George Sloane Russell, Jr. (Aug 18, 1926 – Jan 11, 2017)
George Sloane Russell, Jr., native of Waterbury, CT, and long-time resident of Storrs, died on January 11th. He was 90.
Born in 1926 to George Russell, a trolley car driver, and the former Mary Carolan, he attended Crosby High School and served in the Merchant Marines and in U.S. Army Intelligence after the end of World War II. Thanks to the GI bill, he was the first member of his family to receive a bachelor’s degree, graduating from the University of Connecticut in 1952. At UConn, he helped form the Independent Students Organization, providing an alternative affiliation for students who were not members of fraternities and sororities, and advocating against discriminatory policies in those organizations. Other members included lifetime friends Lou Gambaccini and Ruben Deveau.
He spent his career at the Department of Agriculture and Natural Resources, later the Department of Environmental Protection, eventually becoming Director of Staff Services, a position that included writing policy papers, speeches and legislation. He collaborated closely with his friend and boss Joe Gill, a long-time Commissioner of Environmental Protection and a farmer in Mansfield. His accomplishments at the DEP include clean water legislation, community cleaning of roads and forests, buying farmers’ development rights to protect land from development, and hiring the disabled. In 1968, he was instrumental in developing Dinosaur State Park in Rocky Hill, CT after 2,000 Jurassic-era dinosaur tracks were discovered during excavation for a new state building.
He was a virtuosic whistler. An avid walker who was keenly connected to the natural world, he cut and blazed over a hundred miles of public trails in Eastern Connecticut and clocked at least three miles a day in Hartford’s Bushnell Park or in the woods. He especially loved Mountain Laurel, Pink Ladyslippers, woodland wildflowers of early spring, and the blueberry bush. As a child, he picked and sold wild blueberries; as an adult he picked them, and ate them, by the quart. On a sunny July afternoon in 1974, he and his mother-in-law law Francesca picked 8 quarts of the small, tart berries in a field under a power-line without either stopping to eat a single one.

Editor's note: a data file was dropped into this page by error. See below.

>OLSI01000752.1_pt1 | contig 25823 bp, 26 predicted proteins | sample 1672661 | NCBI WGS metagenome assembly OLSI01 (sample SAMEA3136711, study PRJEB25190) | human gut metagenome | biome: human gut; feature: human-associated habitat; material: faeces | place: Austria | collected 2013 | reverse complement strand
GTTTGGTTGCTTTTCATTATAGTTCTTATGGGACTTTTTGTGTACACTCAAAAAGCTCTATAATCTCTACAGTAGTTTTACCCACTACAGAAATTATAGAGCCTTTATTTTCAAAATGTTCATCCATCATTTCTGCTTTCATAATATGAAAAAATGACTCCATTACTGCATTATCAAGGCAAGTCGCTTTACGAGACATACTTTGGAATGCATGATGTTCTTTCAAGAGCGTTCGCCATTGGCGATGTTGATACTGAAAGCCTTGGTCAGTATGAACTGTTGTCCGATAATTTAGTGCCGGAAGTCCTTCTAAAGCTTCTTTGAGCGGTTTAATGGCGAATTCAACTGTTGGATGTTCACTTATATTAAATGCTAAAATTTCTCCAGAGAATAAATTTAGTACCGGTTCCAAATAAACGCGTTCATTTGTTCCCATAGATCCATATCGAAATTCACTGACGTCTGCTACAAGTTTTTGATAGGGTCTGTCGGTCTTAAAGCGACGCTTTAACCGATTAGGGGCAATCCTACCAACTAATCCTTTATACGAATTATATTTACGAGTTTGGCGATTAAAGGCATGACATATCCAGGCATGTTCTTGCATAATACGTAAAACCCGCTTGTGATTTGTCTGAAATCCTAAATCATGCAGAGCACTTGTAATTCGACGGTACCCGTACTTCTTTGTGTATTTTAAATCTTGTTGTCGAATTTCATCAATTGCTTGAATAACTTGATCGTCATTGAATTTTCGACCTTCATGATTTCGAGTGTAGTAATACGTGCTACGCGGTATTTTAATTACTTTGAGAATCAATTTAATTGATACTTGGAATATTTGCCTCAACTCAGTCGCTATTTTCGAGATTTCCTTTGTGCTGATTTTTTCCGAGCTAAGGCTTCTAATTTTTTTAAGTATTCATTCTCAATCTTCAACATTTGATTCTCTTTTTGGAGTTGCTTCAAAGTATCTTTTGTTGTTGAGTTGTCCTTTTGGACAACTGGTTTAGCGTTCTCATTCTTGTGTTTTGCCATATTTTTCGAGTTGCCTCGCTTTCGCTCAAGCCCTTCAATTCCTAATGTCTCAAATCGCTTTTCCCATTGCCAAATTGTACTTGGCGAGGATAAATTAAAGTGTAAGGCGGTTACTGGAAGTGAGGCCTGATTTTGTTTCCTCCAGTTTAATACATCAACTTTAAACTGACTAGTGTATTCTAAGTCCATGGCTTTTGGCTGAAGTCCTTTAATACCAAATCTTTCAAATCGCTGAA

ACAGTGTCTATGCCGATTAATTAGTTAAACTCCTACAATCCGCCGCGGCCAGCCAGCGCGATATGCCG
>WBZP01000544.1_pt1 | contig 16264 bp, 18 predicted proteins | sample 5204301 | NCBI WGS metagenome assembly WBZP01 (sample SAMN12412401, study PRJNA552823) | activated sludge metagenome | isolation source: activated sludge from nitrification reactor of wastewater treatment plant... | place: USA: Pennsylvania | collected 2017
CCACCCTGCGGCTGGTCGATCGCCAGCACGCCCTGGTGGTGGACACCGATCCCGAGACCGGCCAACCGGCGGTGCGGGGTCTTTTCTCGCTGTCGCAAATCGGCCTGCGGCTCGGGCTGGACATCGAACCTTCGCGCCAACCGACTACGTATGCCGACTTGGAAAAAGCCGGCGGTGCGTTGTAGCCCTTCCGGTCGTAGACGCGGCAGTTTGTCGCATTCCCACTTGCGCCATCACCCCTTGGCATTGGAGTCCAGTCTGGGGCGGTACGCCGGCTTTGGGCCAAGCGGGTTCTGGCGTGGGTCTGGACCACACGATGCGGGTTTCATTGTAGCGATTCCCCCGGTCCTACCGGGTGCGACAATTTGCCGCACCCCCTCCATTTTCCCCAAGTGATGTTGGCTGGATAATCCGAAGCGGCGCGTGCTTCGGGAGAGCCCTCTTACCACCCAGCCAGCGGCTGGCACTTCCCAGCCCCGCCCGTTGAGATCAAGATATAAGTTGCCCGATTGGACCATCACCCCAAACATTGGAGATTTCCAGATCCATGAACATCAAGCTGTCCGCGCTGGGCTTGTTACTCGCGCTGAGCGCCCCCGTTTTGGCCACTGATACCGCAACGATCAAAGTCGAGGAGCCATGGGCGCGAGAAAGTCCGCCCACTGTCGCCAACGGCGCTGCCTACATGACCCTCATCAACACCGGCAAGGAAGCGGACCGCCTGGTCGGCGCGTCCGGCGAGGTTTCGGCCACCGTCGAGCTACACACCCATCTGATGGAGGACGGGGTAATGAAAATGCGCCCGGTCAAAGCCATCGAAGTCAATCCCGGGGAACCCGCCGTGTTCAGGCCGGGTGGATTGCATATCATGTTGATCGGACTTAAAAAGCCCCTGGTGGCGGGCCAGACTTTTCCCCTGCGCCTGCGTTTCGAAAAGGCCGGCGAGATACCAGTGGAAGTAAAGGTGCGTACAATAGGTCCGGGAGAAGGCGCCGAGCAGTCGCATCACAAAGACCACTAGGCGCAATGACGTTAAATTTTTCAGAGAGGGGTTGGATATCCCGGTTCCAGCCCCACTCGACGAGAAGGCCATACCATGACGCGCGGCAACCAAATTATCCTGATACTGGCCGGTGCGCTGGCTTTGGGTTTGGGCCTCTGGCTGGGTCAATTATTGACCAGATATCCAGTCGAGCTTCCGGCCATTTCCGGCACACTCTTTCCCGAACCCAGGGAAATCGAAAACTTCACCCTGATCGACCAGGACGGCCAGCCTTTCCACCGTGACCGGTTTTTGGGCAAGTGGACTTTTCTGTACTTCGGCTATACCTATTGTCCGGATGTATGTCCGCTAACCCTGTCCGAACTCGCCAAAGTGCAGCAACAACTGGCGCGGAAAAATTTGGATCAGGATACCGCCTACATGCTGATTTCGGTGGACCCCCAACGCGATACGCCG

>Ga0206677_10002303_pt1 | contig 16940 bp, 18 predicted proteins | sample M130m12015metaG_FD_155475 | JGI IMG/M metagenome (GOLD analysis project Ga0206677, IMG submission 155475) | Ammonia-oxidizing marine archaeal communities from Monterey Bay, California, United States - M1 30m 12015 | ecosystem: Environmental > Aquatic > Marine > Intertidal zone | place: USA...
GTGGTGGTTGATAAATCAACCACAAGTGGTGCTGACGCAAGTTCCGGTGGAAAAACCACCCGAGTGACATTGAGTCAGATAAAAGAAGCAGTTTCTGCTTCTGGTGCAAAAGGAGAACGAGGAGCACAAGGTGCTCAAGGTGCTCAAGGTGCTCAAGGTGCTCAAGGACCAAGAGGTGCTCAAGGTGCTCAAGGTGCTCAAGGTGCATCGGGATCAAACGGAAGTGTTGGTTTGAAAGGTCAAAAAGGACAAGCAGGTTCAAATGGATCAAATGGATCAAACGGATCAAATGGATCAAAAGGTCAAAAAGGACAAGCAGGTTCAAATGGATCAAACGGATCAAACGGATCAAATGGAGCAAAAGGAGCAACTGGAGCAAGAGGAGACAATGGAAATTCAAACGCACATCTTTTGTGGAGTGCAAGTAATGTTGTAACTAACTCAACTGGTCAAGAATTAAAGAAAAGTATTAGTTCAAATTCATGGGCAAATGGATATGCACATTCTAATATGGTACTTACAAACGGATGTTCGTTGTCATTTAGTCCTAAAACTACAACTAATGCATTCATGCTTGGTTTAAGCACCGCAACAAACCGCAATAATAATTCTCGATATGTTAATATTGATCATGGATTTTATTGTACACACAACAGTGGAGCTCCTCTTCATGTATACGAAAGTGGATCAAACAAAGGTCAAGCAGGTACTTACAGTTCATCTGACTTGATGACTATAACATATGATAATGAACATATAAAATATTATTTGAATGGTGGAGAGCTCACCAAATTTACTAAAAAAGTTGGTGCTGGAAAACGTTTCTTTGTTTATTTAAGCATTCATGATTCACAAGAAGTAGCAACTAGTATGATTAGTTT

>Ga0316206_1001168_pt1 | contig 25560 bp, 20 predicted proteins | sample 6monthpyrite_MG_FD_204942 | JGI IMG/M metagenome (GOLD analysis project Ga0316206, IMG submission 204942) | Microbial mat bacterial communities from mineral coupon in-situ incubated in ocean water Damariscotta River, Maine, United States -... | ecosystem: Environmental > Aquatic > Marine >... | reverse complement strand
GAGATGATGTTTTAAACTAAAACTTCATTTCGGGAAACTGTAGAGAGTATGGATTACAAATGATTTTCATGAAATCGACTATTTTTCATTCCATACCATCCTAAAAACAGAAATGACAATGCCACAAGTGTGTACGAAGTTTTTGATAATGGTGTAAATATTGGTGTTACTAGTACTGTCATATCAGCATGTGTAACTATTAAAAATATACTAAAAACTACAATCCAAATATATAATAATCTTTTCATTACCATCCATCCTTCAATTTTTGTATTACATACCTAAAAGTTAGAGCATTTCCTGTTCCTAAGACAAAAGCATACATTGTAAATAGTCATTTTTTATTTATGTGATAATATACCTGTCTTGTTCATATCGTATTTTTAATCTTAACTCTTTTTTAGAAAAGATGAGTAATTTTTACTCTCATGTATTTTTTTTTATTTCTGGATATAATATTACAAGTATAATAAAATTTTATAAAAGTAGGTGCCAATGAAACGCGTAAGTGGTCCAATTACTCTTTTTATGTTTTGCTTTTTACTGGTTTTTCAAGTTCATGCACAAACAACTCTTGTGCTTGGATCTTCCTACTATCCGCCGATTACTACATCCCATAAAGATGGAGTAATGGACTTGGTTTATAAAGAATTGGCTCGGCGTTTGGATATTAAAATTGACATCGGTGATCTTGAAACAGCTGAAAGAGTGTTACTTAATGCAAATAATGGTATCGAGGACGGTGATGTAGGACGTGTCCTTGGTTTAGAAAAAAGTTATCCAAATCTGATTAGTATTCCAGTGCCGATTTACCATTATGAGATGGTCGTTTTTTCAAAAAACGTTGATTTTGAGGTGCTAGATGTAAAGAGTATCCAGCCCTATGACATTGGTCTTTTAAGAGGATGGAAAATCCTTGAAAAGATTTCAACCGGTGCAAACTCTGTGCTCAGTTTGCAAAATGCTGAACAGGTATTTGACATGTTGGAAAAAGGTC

George was an incorrigible punster and satirist, professing that the only gratifying response to a pun was a sustained, deep groan of dismay. He once distributed a memorandum at work, from one “Herman Schlepdreck”, cancelling Christmas on the grounds that Santa’s stated objective “to bring joy to children everywhere” was not compelling enough to warrant State funding. When one of his children joked that a large, floppy, oblong hat in Manet’s painting Absinthe reminded her of a fish, George rejoined: “Well, you know, Absinthe makes the hat grow flounder.”
He knew several languages and taught himself parts of others. He participated for 30 years in a Friday-night poker game and shocked them one night when a friend asked where the deck of cards was and he responded “they’re over there on the table” in perfect Yiddish.
In later life, he served on the Mansfield Planning and Zoning Commission, and was instrumental in limiting development and preserving open space in the State’s largest town. He lived his final years in Baltimore, MD cared for by his eldest daughter Lisa Russell O’Shea.
He met Maria Assunta Maiorana over a pinball bowling machine at Huskies, a student hangout at the University of Connecticut, and was married to her for 44 years until her death in 1999.
He is survived by five children, Lisa O’Shea of Baltimore, MD, Gina King and George Russell III of New York, NY, Christina Hathaway of Cranford, NJ, and Amy Russell of Atlanta, GA, and by four grandchildren. His siblings James Russell, Ann Sandford and Jane Cossette, are deceased.
Communications, especially stories, are welcome. George Russell, 803 President Street, Brooklyn, New York 11215, firstname.lastname@example.org. In lieu of flowers, donations can be made to Joshua’s Trust: http://joshuastrust.org/honora